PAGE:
My buddy Max came up from Costa Rica to hang. He got here about 1 am Tue morning, just in time to commemorate St. Patty's day at the local Irish Pub. No Guinness or green beer, but there was Jameson whiskey. Tuesday we did the market tour. We started out in the center, checking out the venders and street market. It's a great introduction to the contrast that is El Salvador. The center; dirty, gritty, vibrant, loud. The unofficial economy of El Salvador. Tons and tons of people selling pretty much anything imaginable from make-shift kiosks of ply-wood and black plastic tarps. Then we go to La Gran Via, the other extreme. Dozens of people wandering around an air conditioned multi-complex flashing name brands like LaCost, Tommy Hilfiger, Ferrari, Nine West, (Yep.... I said "Ferrari," there is actually a Ferrari dealership.) Who buys these name brands you might ask? Well, the answer is simple, very, very few people. The word on the street is that the interest is not necessarily in selling goods, but in the appearance of selling goods. You know wink, wink, nudge, nudge, get your money "cleaned" here. Anyway, it is a great place to sit and sip a $5 coffee while gazing out of the shiny mall at the tin shacks and naked, hungry children living in the median of the highway. That’s El Salvador.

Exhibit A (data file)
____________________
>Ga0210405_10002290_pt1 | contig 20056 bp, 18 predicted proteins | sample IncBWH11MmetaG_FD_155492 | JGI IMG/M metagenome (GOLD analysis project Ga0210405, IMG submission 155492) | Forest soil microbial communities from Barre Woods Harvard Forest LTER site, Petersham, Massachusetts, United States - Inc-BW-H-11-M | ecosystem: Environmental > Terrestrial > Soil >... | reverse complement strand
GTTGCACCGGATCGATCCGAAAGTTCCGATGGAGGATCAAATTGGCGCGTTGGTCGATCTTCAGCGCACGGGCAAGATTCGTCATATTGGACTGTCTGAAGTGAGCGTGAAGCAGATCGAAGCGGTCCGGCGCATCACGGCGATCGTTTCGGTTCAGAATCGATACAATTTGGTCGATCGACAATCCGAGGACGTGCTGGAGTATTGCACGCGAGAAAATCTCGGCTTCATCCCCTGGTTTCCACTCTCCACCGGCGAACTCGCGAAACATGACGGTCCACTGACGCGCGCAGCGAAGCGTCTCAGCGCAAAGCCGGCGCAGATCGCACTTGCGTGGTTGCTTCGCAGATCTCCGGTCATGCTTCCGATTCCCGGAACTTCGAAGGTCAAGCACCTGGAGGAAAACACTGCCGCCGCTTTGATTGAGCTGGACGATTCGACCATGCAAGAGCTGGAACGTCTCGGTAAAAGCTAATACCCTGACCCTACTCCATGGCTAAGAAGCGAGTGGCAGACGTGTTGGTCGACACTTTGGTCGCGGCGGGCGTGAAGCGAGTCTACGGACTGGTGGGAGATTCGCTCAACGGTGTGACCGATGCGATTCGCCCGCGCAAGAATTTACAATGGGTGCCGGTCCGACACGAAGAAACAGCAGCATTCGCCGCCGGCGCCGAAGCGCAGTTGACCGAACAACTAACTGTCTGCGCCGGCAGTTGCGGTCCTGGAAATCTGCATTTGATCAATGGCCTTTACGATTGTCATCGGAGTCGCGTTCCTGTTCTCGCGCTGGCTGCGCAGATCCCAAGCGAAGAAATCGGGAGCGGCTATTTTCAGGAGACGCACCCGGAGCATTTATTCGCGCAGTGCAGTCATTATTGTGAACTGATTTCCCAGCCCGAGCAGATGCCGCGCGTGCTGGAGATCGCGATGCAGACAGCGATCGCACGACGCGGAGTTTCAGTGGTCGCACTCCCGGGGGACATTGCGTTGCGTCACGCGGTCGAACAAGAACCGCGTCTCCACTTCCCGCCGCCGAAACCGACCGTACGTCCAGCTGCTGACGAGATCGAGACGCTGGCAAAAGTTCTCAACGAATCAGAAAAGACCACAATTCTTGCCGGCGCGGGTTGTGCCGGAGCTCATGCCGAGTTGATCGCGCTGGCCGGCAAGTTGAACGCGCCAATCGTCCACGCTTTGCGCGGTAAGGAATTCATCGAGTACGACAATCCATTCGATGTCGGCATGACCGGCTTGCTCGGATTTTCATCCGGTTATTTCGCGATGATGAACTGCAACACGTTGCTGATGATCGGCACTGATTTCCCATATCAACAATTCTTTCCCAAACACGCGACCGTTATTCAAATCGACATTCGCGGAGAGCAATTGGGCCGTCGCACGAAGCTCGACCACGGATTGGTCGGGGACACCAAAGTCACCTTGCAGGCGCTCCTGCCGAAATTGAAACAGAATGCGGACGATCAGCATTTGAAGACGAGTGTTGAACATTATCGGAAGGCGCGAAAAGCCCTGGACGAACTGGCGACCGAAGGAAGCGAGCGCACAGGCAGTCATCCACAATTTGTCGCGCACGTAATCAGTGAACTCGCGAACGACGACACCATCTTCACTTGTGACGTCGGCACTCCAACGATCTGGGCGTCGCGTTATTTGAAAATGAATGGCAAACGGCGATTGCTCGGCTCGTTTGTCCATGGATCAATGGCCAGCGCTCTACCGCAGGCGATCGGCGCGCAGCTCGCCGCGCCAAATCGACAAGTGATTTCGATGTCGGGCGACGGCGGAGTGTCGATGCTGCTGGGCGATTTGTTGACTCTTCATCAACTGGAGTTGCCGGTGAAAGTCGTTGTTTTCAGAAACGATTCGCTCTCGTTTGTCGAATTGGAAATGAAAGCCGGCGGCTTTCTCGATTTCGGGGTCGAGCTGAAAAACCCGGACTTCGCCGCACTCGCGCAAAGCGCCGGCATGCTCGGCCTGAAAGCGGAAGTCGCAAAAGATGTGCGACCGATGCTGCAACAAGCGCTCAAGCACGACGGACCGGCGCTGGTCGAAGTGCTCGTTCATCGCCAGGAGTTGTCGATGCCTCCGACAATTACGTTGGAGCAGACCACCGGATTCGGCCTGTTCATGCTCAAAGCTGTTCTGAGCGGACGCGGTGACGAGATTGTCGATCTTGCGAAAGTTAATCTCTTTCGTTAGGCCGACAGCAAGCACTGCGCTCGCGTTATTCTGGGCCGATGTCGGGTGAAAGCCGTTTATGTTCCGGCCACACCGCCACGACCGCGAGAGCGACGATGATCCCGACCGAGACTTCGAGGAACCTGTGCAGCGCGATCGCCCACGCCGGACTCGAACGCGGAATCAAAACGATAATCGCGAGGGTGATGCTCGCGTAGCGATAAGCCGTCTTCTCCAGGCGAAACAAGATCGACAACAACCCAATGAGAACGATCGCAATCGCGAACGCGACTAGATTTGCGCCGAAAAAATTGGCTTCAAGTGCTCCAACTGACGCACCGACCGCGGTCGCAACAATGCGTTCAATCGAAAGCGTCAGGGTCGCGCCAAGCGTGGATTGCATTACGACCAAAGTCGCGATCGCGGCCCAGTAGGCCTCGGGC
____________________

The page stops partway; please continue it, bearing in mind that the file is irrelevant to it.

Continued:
Max being the most chelito, machito, whitey, white, white kid was, let’s say, “noticed.” I don’t by any means blend. I am what I like to call a “Ten paces Gringa,” meaning that to anyone within ten paces of me, it’s pretty obvious that I am a gringa. Max, well, I think Max can be tagged from space. There was some staring. We were on the bus headed to the beach and the kid sitting next to Max had the following conversation with his dad:
“Dad, what is that?”
“He’s a North American. He’s going to the beach”
“Can it swim.”
“Yes, he can swim.”
“Does it come from the sea?”
“No, he comes from a far away country.”
“But, Dad… what is it?”
On Friday, Good Friday that is, we went to the center to see the alfombras. Alfombras are the Holy Week tradition wherein people make amazing, elaborate drawings in salt in the streets. Then later, a procession comes through and blesses each of the alfombras and the drawings become trampled. They are a very beautiful, but a very temporary art. We walked around, checked stuff out, went into a super cool cathedral. It looks like a run down, abandoned bus station from the outside, but the inside is an amazing stained glass kaleidoscope. Then we grabbed Churros, a cup of coffee, sat on the Metropolitan Cathedral steps and people watched. This experience will from here on out be referred to as “best cafecito ever.” So yes, it was a good Friday.
So Max caught the bus back to Ticolandia this morning at 3 am. Overall, it was a very good, very chill week. I feel rejuvenated and I think I can make it through the next two weeks of work.